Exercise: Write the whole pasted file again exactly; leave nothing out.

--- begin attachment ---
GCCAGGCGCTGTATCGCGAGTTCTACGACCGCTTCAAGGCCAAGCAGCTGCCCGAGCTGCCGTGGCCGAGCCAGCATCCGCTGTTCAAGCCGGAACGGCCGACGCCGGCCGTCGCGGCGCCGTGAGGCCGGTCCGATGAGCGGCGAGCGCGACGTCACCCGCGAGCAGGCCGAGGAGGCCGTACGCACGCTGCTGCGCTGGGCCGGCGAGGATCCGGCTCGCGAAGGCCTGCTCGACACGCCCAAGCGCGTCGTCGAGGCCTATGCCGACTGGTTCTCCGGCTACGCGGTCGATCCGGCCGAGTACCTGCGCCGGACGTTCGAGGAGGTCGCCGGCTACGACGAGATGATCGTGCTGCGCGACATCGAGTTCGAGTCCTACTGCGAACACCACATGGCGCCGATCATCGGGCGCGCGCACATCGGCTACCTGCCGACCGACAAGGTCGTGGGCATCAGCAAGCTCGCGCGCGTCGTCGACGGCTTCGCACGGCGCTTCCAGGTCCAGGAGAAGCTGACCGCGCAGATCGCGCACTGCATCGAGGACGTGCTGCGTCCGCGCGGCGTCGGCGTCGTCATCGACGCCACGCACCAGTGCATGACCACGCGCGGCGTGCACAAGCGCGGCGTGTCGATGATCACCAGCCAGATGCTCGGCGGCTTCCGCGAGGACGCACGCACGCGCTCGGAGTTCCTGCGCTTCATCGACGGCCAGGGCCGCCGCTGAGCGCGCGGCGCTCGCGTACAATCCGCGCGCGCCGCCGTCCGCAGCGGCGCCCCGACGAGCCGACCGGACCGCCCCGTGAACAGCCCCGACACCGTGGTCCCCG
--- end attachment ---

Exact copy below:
GCCAGGCGCTGTATCGCGAGTTCTACGACCGCTTCAAGGCCAAGCAGCTGCCCGAGCTGCCGTGGCCGAGCCAGCATCCGCTGTTCAAGCCGGAACGGCCGACGCCGGCCGTCGCGGCGCCGTGAGGCCGGTCCGATGAGCGGCGAGCGCGACGTCACCCGCGAGCAGGCCGAGGAGGCCGTACGCACGCTGCTGCGCTGGGCCGGCGAGGATCCGGCTCGCGAAGGCCTGCTCGACACGCCCAAGCGCGTCGTCGAGGCCTATGCCGACTGGTTCTCCGGCTACGCGGTCGATCCGGCCGAGTACCTGCGCCGGACGTTCGAGGAGGTCGCCGGCTACGACGAGATGATCGTGCTGCGCGACATCGAGTTCGAGTCCTACTGCGAACACCACATGGCGCCGATCATCGGGCGCGCGCACATCGGCTACCTGCCGACCGACAAGGTCGTGGGCATCAGCAAGCTCGCGCGCGTCGTCGACGGCTTCGCACGGCGCTTCCAGGTCCAGGAGAAGCTGACCGCGCAGATCGCGCACTGCATCGAGGACGTGCTGCGTCCGCGCGGCGTCGGCGTCGTCATCGACGCCACGCACCAGTGCATGACCACGCGCGGCGTGCACAAGCGCGGCGTGTCGATGATCACCAGCCAGATGCTCGGCGGCTTCCGCGAGGACGCACGCACGCGCTCGGAGTTCCTGCGCTTCATCGACGGCCAGGGCCGCCGCTGAGCGCGCGGCGCTCGCGTACAATCCGCGCGCGCCGCCGTCCGCAGCGGCGCCCCGACGAGCCGACCGGACCGCCCCGTGAACAGCCCCGACACCGTGGTCCCCG